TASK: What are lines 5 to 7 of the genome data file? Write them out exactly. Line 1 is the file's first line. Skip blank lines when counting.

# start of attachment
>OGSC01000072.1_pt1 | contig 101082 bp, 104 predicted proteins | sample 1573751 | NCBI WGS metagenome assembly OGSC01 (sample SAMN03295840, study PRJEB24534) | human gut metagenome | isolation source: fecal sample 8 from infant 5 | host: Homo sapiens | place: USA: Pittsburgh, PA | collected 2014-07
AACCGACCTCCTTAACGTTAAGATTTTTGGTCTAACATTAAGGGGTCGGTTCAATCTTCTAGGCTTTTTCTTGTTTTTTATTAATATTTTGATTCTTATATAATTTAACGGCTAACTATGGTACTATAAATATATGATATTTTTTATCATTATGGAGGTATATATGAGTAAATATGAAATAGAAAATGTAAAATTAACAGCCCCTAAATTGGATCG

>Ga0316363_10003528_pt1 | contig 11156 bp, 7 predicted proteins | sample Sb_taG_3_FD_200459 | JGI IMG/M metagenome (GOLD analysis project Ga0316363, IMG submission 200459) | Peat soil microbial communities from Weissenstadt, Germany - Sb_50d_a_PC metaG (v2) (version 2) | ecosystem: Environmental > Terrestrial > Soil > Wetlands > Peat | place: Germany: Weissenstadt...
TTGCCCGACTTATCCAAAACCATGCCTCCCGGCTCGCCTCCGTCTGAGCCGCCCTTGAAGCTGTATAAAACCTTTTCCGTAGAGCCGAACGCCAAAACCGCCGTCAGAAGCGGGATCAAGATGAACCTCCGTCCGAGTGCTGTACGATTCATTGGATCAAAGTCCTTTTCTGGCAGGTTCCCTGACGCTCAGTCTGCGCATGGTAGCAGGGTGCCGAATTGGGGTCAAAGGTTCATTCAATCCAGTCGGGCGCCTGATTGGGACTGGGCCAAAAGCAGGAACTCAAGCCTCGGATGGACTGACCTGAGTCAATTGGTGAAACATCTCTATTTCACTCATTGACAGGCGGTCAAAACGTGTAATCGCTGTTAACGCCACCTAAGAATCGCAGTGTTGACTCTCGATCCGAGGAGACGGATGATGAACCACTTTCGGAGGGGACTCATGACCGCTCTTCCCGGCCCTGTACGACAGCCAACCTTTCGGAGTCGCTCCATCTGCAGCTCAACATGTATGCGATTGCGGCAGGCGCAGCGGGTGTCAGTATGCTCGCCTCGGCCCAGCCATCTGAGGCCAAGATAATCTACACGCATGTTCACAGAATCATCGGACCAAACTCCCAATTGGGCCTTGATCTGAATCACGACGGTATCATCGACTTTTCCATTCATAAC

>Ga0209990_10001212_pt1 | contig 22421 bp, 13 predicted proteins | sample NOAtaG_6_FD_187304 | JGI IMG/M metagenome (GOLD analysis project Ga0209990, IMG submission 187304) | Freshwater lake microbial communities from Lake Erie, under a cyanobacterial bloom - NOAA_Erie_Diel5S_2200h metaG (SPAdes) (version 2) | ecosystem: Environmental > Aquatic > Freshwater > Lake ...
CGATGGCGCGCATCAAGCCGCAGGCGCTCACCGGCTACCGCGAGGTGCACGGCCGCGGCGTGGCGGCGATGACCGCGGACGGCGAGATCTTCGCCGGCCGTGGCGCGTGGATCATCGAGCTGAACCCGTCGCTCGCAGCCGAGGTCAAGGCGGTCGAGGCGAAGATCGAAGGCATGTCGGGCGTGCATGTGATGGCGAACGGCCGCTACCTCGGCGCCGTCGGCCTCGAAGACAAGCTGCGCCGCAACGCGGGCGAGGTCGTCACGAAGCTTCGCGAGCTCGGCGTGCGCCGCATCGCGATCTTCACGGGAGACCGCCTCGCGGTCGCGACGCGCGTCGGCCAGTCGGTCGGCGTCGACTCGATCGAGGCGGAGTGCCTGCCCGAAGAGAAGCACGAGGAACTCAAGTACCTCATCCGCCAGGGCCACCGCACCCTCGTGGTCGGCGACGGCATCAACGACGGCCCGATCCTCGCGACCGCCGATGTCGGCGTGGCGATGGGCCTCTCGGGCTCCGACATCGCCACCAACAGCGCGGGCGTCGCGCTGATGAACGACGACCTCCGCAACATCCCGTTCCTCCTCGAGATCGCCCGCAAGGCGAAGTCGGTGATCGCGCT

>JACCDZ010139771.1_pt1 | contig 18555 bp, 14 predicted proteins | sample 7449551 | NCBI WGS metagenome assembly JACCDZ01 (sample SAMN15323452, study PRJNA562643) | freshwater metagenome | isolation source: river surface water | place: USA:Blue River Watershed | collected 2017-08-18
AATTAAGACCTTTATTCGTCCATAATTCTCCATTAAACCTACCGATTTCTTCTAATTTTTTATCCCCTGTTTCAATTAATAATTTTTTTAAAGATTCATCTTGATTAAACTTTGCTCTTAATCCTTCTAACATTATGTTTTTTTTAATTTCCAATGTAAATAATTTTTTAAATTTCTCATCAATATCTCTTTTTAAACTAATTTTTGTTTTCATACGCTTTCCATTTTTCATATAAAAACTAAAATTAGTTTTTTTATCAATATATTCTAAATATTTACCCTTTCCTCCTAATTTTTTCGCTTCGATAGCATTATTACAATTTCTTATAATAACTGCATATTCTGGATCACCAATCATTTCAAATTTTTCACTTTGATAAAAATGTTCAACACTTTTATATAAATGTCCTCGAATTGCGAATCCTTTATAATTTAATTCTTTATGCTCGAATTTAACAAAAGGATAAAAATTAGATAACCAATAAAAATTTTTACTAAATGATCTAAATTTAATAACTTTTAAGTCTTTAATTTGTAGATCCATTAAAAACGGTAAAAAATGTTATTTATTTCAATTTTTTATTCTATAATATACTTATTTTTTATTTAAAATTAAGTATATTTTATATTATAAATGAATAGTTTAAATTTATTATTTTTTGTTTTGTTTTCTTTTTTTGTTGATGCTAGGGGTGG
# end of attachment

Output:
>Ga0209990_10001212_pt1 | contig 22421 bp, 13 predicted proteins | sample NOAtaG_6_FD_187304 | JGI IMG/M metagenome (GOLD analysis project Ga0209990, IMG submission 187304) | Freshwater lake microbial communities from Lake Erie, under a cyanobacterial bloom - NOAA_Erie_Diel5S_2200h metaG (SPAdes) (version 2) | ecosystem: Environmental > Aquatic > Freshwater > Lake ...
CGATGGCGCGCATCAAGCCGCAGGCGCTCACCGGCTACCGCGAGGTGCACGGCCGCGGCGTGGCGGCGATGACCGCGGACGGCGAGATCTTCGCCGGCCGTGGCGCGTGGATCATCGAGCTGAACCCGTCGCTCGCAGCCGAGGTCAAGGCGGTCGAGGCGAAGATCGAAGGCATGTCGGGCGTGCATGTGATGGCGAACGGCCGCTACCTCGGCGCCGTCGGCCTCGAAGACAAGCTGCGCCGCAACGCGGGCGAGGTCGTCACGAAGCTTCGCGAGCTCGGCGTGCGCCGCATCGCGATCTTCACGGGAGACCGCCTCGCGGTCGCGACGCGCGTCGGCCAGTCGGTCGGCGTCGACTCGATCGAGGCGGAGTGCCTGCCCGAAGAGAAGCACGAGGAACTCAAGTACCTCATCCGCCAGGGCCACCGCACCCTCGTGGTCGGCGACGGCATCAACGACGGCCCGATCCTCGCGACCGCCGATGTCGGCGTGGCGATGGGCCTCTCGGGCTCCGACATCGCCACCAACAGCGCGGGCGTCGCGCTGATGAACGACGACCTCCGCAACATCCCGTTCCTCCTCGAGATCGCCCGCAAGGCGAAGTCGGTGATCGCGCT

>JACCDZ010139771.1_pt1 | contig 18555 bp, 14 predicted proteins | sample 7449551 | NCBI WGS metagenome assembly JACCDZ01 (sample SAMN15323452, study PRJNA562643) | freshwater metagenome | isolation source: river surface water | place: USA:Blue River Watershed | collected 2017-08-18